Hairanyavatavarsha, Hairaṇyavatavarṣa, Hairanyavata-varsha: 2 definitions

Introduction:

Hairanyavatavarsha means something in Jainism, Prakrit. If you want to know the exact meaning, history, etymology or English translation of this term then check out the descriptions on this page. Add your comment or reference to a book if you want to contribute to this summary article.

The Sanskrit term Hairaṇyavatavarṣa can be transliterated into English as Hairanyavatavarsa or Hairanyavatavarsha, using the IAST transliteration scheme (?).

In Jainism

General definition (in Jainism)

[«previous next»] — Hairanyavatavarsha in Jainism glossary
Source: archive.org: Trisastisalakapurusacaritra

Hairaṇyavatavarṣa (हैरण्यवतवर्ष) (or Hairaṇyavatakṣetra) is another name for Hairaṇyavata: one of the seven zones of Jambūdvīpa which is situated in the “middle world” (madhyaloka), according to chapter 2.2 [ajitanātha-caritra] of Hemacandra’s 11th century Triṣaṣṭiśalākāpuruṣacaritra (“lives of the 63 illustrious persons”): a Sanskrit epic poem narrating the history and legends of sixty-three important persons in Jainism.

Note: Hairaṇyavatavarṣa refers to one of the various Bhogabhūmis or Akarmabhūmis, which refers to worlds where the inhabitants are twins, and everything is supplied by wishing-trees.—(cf. Pravacanasāroddhāra 1054 f., P. 311.)

Source: Encyclopedia of Jainism: Tattvartha Sutra 3: The Lower and middle worlds

Hairaṇyavatavarṣa (हैरण्यवतवर्ष) or simply Hairaṇyavata refers to a region of Jambūdvīpa: the first continent of the Madhya-loka (middle-word), according to the 2nd-century Tattvārthasūtra 3.10. Hiraṇya in Hindi means gold or golden. Due to the fact that this region is in close proximity to the Rukmi Mount which have a golden hue, this region has been given the name Hairaṇyavatakṣetra. The mountain chain Rukmi separates Ramyaka and Hairaṇyavata regions. The mountain chain Śikhari separates the Hairaṇyavata and Airāvata regions. Suvarṇakūlā and Rūpyakūlā rivers divide Hairaṇyavata-kṣetra.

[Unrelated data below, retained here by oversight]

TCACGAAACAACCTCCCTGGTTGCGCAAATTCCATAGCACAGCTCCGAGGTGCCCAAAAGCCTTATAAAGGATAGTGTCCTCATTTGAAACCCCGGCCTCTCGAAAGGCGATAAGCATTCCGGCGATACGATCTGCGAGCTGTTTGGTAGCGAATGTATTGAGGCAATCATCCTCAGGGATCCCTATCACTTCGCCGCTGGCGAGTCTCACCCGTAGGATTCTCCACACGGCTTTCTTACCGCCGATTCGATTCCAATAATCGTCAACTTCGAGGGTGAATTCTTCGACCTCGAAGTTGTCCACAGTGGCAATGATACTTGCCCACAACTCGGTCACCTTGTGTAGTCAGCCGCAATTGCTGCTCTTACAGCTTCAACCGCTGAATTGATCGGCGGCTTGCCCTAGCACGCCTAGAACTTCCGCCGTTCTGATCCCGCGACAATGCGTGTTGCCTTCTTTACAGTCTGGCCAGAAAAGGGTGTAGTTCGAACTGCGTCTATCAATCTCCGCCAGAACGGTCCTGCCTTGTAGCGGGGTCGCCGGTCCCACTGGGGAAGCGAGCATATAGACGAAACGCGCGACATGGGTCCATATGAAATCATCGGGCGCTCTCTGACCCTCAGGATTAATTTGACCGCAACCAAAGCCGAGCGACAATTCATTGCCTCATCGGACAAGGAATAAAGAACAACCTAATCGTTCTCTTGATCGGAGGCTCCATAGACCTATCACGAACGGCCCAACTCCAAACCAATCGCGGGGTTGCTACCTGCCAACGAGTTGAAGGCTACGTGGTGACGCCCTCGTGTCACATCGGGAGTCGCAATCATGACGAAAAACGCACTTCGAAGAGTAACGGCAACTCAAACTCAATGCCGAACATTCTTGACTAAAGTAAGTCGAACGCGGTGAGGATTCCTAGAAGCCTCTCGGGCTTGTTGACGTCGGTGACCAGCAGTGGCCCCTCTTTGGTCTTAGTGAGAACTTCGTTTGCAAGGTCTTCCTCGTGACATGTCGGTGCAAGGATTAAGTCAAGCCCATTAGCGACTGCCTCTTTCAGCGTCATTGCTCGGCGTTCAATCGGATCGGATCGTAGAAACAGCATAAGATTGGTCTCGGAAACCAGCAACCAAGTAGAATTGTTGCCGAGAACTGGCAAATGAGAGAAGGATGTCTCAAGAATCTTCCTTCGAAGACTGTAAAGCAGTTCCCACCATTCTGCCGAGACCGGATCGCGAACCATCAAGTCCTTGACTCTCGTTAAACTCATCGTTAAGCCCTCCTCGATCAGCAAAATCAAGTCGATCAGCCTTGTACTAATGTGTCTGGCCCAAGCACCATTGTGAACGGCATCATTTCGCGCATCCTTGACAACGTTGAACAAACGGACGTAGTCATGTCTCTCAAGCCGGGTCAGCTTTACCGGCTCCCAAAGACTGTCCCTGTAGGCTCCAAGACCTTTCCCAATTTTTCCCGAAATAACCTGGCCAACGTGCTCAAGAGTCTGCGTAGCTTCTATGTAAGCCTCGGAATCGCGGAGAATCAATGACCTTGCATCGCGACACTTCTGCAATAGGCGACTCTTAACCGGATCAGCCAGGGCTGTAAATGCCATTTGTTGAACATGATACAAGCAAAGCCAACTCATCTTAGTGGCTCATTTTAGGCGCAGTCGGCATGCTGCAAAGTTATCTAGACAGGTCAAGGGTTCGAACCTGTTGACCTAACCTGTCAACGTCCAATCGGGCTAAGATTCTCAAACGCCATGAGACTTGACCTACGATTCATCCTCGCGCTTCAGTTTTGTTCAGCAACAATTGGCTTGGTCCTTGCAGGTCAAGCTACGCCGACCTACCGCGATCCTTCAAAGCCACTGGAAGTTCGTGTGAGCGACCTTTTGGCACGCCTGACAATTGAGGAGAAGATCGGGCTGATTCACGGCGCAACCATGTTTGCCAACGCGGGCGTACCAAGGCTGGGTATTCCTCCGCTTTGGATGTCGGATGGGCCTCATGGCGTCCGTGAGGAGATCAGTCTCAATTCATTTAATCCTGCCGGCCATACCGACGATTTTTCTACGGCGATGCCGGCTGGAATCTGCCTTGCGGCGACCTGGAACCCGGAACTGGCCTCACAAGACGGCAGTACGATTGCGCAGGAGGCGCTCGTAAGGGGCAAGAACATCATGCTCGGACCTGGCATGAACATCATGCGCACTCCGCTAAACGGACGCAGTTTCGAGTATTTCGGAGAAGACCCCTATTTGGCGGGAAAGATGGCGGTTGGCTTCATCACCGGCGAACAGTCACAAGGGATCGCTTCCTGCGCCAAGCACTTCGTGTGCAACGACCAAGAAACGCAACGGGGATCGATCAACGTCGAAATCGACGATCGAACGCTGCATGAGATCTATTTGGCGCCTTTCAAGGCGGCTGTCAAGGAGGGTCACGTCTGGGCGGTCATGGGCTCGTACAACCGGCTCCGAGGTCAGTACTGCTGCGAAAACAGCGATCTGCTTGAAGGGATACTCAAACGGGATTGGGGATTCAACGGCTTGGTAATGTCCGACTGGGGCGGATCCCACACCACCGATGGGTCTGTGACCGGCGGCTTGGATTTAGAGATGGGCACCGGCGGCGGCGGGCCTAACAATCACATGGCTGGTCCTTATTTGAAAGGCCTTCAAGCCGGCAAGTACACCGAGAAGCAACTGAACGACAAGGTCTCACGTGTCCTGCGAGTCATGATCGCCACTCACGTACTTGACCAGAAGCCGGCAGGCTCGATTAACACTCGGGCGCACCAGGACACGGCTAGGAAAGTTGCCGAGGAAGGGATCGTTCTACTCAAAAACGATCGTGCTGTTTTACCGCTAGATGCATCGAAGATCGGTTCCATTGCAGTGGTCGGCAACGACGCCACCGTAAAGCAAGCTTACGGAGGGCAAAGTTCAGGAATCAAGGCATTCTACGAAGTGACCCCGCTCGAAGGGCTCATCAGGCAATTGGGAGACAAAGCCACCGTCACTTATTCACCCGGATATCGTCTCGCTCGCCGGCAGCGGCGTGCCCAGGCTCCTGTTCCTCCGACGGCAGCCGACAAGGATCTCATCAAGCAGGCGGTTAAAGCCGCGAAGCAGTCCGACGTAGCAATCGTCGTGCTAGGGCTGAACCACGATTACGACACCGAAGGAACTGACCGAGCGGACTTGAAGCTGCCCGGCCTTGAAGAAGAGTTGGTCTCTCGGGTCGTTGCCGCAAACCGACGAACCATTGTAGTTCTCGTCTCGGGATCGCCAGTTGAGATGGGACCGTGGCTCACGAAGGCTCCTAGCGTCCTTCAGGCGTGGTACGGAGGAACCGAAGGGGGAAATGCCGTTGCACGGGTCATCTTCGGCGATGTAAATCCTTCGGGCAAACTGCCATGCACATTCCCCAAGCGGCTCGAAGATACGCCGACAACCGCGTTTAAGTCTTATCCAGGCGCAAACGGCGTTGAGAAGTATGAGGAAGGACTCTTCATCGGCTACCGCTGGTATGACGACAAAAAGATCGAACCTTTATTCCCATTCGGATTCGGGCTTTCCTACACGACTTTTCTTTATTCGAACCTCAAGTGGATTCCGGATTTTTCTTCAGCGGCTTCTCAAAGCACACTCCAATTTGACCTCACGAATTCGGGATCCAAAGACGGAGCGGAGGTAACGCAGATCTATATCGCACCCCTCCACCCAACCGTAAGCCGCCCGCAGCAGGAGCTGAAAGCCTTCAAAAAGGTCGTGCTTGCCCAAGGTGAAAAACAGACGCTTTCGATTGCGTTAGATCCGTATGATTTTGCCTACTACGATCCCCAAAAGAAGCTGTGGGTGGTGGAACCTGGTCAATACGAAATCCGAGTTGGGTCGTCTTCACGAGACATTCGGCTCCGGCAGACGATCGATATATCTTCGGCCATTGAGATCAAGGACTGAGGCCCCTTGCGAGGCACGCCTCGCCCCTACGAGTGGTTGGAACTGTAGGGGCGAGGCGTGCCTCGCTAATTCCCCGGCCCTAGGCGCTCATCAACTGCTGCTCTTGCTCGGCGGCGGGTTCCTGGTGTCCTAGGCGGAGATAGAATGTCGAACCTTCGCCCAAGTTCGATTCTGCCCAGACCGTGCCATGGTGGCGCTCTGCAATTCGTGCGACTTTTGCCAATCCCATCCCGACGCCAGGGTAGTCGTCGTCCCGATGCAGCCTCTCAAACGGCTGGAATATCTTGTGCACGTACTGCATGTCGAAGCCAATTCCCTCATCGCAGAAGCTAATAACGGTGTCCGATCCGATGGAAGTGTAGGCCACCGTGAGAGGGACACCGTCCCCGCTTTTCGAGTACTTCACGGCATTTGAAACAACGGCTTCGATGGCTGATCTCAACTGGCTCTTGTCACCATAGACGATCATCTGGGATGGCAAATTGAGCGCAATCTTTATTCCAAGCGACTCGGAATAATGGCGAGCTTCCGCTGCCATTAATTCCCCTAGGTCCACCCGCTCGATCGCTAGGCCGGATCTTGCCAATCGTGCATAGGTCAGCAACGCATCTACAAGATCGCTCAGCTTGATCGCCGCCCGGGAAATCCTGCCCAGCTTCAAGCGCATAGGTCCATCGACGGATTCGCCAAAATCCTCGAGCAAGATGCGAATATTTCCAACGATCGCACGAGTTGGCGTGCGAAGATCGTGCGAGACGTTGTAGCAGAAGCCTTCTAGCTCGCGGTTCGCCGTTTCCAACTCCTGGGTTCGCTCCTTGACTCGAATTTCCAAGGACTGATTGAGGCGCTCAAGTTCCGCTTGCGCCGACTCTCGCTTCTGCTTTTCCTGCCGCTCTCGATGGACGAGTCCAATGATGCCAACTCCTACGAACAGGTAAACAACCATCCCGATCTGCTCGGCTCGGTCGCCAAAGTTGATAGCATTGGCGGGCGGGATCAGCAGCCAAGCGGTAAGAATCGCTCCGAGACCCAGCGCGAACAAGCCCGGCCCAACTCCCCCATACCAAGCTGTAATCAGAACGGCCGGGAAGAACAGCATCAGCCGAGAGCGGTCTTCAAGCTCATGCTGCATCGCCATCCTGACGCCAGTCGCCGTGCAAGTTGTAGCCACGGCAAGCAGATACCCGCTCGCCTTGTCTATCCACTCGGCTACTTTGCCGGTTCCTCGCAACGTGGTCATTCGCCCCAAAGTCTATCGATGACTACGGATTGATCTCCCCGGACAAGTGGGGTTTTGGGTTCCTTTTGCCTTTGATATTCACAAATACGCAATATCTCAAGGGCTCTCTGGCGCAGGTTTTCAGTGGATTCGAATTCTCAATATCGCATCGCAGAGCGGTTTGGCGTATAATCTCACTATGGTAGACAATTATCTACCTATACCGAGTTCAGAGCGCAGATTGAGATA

The five Hairaṇyavata regions in which human beings live have a happy-misery period (3rd time period) always. There the inhabitants have a life span of one palya, height of their bodies is 2000 bows, they take food once on alternate days, and their bodies are of blue colour (like blue lotus) which is similar to the Haimvata regions in the north.

Jambūdvīpa (containing the Hairaṇyavata-varṣa region) is in the centre of all continents and oceans; all continents and oceans are concentric circles with Jambūdvīpa in the centre. Like the navel is in the centre of the body, Jambūdvīpa is in the centre of all continents and oceans. Sumeru Mount is in the centre of Jambūdvīpa. It is also called Mount Sudarśana.

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context information

Jainism is an Indian religion of Dharma whose doctrine revolves around harmlessness (ahimsa) towards every living being. The two major branches (Digambara and Svetambara) of Jainism stimulate self-control (or, shramana, ‘self-reliance’) and spiritual development through a path of peace for the soul to progess to the ultimate goal.

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